Vein ligation is a surgical approach to the treatment of varicose veins. Ligation refers to the surgical tying off of a large vein in the leg called the greater saphenous vein. Vein ligation is used to tie off a problem vein and stop the blood supply which causes it to shrink. If some of the valves in the saphenous vein are healthy, the weak portion of the vein can be closed off by ligation.
If several valves in a vein and the vein itself are heavily damaged, the vein (or the diseased part of the vein) is usually removed (stripped). During this surgery, one or more incisions are made over the damaged veins, and the vein is tied off (ligated). The incision is normally made in the groin on the side of the body where the varicose vein is located. Tying and removal of the greater saphenous vein is done to reduce the pressure of blood flowing backward through this large vein into the smaller veins that feed into it.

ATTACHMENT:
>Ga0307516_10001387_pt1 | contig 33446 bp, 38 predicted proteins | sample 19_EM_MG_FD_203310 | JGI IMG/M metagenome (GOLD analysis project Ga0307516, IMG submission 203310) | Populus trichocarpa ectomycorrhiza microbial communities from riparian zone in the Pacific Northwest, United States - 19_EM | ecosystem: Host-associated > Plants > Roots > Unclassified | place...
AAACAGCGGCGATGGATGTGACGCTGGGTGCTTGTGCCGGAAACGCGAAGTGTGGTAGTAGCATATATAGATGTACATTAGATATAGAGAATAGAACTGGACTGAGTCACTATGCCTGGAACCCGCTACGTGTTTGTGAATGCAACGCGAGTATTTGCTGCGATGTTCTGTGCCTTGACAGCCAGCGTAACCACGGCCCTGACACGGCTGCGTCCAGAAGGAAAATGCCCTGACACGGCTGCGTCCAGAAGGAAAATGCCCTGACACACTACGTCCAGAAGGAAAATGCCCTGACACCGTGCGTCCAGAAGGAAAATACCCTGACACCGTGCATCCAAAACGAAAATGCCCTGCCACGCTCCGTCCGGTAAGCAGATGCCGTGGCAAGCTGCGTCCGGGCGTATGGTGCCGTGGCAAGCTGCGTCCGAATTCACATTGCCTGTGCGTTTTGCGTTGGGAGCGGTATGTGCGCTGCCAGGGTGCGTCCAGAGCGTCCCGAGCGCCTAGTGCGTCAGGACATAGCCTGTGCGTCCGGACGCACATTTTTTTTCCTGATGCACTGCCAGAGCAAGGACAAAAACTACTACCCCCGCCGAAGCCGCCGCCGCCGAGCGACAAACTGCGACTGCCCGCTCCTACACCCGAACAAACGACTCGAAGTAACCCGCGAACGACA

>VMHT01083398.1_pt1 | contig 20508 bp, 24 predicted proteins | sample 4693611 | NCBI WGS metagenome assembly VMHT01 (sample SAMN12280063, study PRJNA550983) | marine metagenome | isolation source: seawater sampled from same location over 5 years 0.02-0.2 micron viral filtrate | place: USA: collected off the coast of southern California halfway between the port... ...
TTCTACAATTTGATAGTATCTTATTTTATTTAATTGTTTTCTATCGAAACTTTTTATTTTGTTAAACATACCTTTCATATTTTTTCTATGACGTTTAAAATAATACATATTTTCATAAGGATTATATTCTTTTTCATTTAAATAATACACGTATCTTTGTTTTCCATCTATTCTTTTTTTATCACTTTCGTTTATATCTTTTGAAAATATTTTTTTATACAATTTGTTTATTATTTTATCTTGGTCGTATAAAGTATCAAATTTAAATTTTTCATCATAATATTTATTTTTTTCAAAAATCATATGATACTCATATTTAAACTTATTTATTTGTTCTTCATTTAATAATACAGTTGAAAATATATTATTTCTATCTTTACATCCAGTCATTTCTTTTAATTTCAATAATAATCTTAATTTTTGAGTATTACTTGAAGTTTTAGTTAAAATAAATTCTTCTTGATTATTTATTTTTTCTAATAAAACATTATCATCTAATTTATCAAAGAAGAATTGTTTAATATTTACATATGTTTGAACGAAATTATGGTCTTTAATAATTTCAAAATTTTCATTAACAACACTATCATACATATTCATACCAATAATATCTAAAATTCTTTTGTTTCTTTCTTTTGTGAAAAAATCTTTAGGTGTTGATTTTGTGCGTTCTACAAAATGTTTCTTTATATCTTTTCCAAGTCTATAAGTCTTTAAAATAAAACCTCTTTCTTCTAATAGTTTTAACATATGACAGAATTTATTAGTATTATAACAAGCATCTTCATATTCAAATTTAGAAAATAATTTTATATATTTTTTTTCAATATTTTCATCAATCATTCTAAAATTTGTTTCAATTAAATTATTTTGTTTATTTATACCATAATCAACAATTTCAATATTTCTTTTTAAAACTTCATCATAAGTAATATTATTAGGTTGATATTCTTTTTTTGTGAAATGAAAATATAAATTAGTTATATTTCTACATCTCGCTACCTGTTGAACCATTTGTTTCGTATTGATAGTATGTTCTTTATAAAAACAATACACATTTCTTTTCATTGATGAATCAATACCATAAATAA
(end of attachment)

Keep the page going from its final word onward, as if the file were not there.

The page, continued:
Vein ligation is conducted in a dark operating room so that visibility is precise. A second instrument is used to travel to the site to cut away problem veins and suction them back outside the leg. This method only lasts a little over 25 minutes and requires the use of minimal anesthetics. Most people go home the same day of their surgery.
The purpose of vein is to reduce the number and size of varicose veins that cannot be treated or closed by other measures. Vein ligation provides good to excellent long-term results in 90% of people. Only about a tenth of patients who receive a varicose vein ligation have further problems.